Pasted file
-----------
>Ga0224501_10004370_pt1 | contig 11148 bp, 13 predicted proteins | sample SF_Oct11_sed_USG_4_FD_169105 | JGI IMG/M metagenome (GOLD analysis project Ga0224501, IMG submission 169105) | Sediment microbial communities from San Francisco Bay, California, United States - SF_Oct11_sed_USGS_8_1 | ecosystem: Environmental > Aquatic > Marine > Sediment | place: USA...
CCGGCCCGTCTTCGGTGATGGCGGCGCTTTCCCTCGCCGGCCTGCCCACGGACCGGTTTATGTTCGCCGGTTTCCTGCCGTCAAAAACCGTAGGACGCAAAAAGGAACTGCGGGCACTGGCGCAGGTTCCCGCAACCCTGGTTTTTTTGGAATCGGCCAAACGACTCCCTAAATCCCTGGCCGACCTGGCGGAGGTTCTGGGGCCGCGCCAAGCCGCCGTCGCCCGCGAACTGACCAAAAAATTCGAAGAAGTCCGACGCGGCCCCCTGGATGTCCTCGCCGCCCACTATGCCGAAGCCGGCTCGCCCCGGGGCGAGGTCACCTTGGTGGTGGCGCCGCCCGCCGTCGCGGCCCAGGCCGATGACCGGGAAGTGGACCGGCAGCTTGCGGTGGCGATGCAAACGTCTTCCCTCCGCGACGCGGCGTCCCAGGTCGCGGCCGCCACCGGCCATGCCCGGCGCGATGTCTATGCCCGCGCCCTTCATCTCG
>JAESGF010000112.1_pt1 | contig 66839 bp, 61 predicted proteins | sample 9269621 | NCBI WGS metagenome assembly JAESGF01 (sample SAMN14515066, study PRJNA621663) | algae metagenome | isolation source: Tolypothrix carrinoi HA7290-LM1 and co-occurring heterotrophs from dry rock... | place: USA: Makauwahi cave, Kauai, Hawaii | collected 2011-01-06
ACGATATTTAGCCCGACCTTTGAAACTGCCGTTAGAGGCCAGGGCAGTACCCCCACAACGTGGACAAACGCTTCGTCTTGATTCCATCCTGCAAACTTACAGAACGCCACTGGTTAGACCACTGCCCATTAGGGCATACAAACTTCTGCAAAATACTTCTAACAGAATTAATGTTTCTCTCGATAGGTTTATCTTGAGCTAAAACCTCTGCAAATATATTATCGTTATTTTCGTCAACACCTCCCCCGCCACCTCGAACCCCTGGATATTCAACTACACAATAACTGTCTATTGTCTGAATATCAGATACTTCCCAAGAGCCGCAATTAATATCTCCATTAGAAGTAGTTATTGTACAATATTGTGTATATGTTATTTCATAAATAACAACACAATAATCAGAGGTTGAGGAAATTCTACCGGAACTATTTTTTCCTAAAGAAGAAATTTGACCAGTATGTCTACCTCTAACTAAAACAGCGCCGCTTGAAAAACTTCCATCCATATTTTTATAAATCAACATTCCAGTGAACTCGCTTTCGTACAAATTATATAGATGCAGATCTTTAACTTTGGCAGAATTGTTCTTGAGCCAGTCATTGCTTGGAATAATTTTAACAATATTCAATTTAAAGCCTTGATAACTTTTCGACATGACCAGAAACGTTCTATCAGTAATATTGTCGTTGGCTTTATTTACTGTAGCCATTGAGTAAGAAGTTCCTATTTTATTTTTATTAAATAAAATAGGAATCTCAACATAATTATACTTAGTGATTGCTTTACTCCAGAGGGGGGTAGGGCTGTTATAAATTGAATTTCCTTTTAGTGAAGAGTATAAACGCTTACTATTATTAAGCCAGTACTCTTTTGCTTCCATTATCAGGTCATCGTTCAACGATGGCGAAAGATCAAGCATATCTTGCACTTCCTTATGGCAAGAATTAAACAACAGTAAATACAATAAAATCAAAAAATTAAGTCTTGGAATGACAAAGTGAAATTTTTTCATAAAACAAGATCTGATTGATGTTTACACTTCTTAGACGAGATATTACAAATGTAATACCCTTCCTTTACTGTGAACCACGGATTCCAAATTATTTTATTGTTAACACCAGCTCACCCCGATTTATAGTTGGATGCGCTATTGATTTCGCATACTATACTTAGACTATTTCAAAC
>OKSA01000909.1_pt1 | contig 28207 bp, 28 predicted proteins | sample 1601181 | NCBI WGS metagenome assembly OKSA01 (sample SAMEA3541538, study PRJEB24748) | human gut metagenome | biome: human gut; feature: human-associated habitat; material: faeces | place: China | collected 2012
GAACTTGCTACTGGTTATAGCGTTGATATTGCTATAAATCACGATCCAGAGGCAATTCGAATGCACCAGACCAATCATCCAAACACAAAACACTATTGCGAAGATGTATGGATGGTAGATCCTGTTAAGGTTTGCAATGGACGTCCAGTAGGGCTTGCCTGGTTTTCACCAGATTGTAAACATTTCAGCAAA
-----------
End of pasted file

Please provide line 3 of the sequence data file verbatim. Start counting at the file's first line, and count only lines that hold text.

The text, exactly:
>JAESGF010000112.1_pt1 | contig 66839 bp, 61 predicted proteins | sample 9269621 | NCBI WGS metagenome assembly JAESGF01 (sample SAMN14515066, study PRJNA621663) | algae metagenome | isolation source: Tolypothrix carrinoi HA7290-LM1 and co-occurring heterotrophs from dry rock... | place: USA: Makauwahi cave, Kauai, Hawaii | collected 2011-01-06